Robert Burns looks down on us from his plinth in Paisley. Photo by Robert Orr.

If Rabbie could see us now he would be more than a little scunnered. Here we are squabbling over which flag should be flown on the Queen’s birthday and which songs are sectarian and likely to cause a breach of the peace.

Meanwhile, our railways are being washed away, the economy is struggling under the yoke of Brexit, the NHS and our schools are underfunded and nearly half of Glasgow’s children are living in poverty.

“O wad some Power the giftie gie us, to see oursels as ithers see us.”

As we sit down to our Burns’ Suppers this weekend we might wonder where the harmonious road he set us out on has taken a wrong turn and landed us in the current peat hags.

Like Burns’ tale of “Tam o’ Shanter”, the week began with some ominous storms.  Winds of 80mps battered the west of the country, snow fell over much of the Highlands and the South West.  A 74 year-old man died when he became stranded while working at a wind farm near New Cumnock in Ayrshire.  A man in his 60s, trapped by deep snow in a remote cottage near Eskdalemuir, died while trying to reach the village. And mountain rescue teams were kept busy saving lives in Glencoe and on Ben Nevis.

A train was de-railed by a mud-slide on the Fort William to Mallaig line. And the main line between Edinburgh and Glasgow was closed for two days because of a landslip at Winchburgh in West Lothian.  Fortunately, no one was injured and an alternative bus connection was laid on.

A chill wind blew across the economy too with news that Scottish exports suffered a £4bn (5 per cent) fall in the year after the Brexit referendum. Remainers say it’s a sign of worse to come.  But Brexiteers say the economy as a whole is holding up well with unemployment down to 4 per cent at the end of last year. That hasn’t halted the increase in child poverty, according to the latest figures from the charity End Child Poverty. They show that 45 per cent of children in central Glasgow are living below the poverty line.

The politicians, though, have been more excited by the issue of flags.  Some clever chaps in Downing Street noticed that “new” Scottish government guidelines for official buildings had suggested that the Union Flag should only be flown on one day of the year, Armistice Day, and not on 15 other occasions including the Queen’s birthday.  They persuaded the Prime Minister to ask what was going on.  Unionist newspapers claimed Nicola Sturgeon had ordered the change in an effort to downgrade the Union Flag.

Then her predecessor Alex Salmond piped up that it has he who had changed the guidelines back in 2010. He had agreed with the Queen that on royal occasions it was more appropriate to fly the “Lion Rampant.”  That didn’t stop the Conservatives making the oh-so-clever remark that the SNP should not be lowering flags but raising standards – in our schools and hospitals.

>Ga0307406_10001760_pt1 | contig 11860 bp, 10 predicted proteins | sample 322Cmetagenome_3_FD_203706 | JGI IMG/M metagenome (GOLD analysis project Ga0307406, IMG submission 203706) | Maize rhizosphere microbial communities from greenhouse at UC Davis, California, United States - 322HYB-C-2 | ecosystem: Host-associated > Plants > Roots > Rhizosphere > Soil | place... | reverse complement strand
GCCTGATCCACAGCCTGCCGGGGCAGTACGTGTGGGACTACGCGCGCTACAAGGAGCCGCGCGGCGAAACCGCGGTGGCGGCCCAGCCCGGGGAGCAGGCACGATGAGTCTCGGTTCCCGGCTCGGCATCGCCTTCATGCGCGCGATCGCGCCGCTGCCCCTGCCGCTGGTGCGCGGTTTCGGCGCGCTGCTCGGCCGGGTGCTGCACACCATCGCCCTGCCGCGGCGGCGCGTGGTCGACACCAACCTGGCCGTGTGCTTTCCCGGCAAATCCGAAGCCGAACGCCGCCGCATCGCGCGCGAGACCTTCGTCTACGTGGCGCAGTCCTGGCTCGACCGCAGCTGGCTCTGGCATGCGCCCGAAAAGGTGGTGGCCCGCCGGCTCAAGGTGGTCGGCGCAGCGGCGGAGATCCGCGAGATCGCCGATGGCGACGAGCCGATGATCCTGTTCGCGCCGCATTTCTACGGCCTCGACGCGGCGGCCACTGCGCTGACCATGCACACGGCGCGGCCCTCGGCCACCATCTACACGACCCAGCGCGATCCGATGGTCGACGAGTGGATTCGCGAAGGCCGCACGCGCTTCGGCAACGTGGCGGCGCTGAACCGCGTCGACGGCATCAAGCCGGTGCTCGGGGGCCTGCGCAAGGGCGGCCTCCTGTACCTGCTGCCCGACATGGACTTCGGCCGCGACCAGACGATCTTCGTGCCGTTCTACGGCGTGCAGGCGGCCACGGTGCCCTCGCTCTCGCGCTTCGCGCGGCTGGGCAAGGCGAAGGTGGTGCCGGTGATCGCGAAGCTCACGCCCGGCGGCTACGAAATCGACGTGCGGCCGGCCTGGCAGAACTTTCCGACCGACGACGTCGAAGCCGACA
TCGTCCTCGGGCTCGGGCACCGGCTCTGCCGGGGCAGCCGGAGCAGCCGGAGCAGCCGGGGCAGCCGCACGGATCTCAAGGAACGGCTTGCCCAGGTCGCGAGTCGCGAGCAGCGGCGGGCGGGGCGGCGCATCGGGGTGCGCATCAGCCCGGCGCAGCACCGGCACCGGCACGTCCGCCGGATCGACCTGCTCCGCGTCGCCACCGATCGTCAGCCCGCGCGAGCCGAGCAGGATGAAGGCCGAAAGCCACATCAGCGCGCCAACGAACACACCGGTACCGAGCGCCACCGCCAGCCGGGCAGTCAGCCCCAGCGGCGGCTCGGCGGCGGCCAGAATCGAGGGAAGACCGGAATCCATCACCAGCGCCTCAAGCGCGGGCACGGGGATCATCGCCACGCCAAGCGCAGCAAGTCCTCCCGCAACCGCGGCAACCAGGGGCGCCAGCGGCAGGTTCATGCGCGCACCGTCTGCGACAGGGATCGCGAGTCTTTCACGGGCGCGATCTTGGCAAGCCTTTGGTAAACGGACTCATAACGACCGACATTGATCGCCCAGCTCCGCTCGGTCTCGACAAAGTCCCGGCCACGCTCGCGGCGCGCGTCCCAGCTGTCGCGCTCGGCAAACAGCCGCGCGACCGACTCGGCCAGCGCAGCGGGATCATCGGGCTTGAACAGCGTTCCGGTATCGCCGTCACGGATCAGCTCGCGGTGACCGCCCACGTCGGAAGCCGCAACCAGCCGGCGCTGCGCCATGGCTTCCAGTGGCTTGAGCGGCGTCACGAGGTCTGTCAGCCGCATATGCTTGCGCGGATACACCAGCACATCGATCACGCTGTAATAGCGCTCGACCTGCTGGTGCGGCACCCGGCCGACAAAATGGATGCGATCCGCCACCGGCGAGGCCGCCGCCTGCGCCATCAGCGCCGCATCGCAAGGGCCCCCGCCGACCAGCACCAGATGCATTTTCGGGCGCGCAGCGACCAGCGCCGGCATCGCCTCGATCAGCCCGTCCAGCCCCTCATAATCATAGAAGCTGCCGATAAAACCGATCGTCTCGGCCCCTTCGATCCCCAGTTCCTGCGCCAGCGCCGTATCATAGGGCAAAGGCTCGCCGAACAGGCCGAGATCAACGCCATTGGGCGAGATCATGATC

The First Minister took to Twitter to roundly deny the claims and The Daily Mail issued a correction and apology there too.

 

And talking of hospitals, the SNP has run into an outcry over the decision to close the children’s ward at the Royal Alexandria Hospital in Paisley. Children will instead be treated seven miles away at the Royal Hospital for Children in Glasgow. The health secretary said it was a decision based on the best medical advice but the opposition parties said it was “another SNP broken promise.”

The government suffered another embarrassment when the opposition parties ganged up to support a motion calling for the repeal of the Offensive Behaviour at Football and Threatening Communications Act.

This was introduced by the SNP in 2011 to stamp down on sectarian singing and chanting at football matches.  But the Act has proved hard to enforce and has outraged both Celtic and Rangers fans because they believe they are being unfairly picked on. It looks like the government is going to try to salvage the “threatening communications” elements of the Act – relating to internet bullying – and rely on common law “breach of the peace” charges to control sectarian behaviour at football matches.

The police may be having their troubles at the moment – with their chief still on “special leave” because of bullying allegations – but this week they were congratulated by a judge for their “ingenuity and courage” in bringing to justice one of the most well organised and ruthless drugs gangs Scotland has ever seen.  Nine men were given sentences of up to 15 years in jail for offences including drug trafficking, possession of fire-arms and torture.

We do indeed live in troubled times. And although it’s nice to think at Burns Suppers that Scotland has done well and we are on the road to international brotherhood, and perhaps we deserve a wee dram and a moment of national happiness, but ……

“Pleasures are like poppies spread,

You seize the flower it’s bloom is shed

Or like the snowfall in the river,

A moment white  – then melts for ever.”